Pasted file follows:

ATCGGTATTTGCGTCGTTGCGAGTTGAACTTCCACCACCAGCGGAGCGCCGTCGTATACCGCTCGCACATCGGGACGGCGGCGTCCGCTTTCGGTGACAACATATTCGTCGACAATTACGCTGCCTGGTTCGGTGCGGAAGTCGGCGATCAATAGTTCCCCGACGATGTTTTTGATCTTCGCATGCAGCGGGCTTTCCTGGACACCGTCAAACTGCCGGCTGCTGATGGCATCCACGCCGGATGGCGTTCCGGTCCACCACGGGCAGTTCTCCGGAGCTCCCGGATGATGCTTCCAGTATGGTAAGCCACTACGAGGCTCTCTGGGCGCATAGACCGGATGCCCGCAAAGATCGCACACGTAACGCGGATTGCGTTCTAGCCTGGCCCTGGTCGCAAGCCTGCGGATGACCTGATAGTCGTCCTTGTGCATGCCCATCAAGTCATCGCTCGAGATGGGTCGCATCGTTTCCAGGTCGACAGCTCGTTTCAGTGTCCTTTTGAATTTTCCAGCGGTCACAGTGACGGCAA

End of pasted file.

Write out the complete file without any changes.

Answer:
ATCGGTATTTGCGTCGTTGCGAGTTGAACTTCCACCACCAGCGGAGCGCCGTCGTATACCGCTCGCACATCGGGACGGCGGCGTCCGCTTTCGGTGACAACATATTCGTCGACAATTACGCTGCCTGGTTCGGTGCGGAAGTCGGCGATCAATAGTTCCCCGACGATGTTTTTGATCTTCGCATGCAGCGGGCTTTCCTGGACACCGTCAAACTGCCGGCTGCTGATGGCATCCACGCCGGATGGCGTTCCGGTCCACCACGGGCAGTTCTCCGGAGCTCCCGGATGATGCTTCCAGTATGGTAAGCCACTACGAGGCTCTCTGGGCGCATAGACCGGATGCCCGCAAAGATCGCACACGTAACGCGGATTGCGTTCTAGCCTGGCCCTGGTCGCAAGCCTGCGGATGACCTGATAGTCGTCCTTGTGCATGCCCATCAAGTCATCGCTCGAGATGGGTCGCATCGTTTCCAGGTCGACAGCTCGTTTCAGTGTCCTTTTGAATTTTCCAGCGGTCACAGTGACGGCAA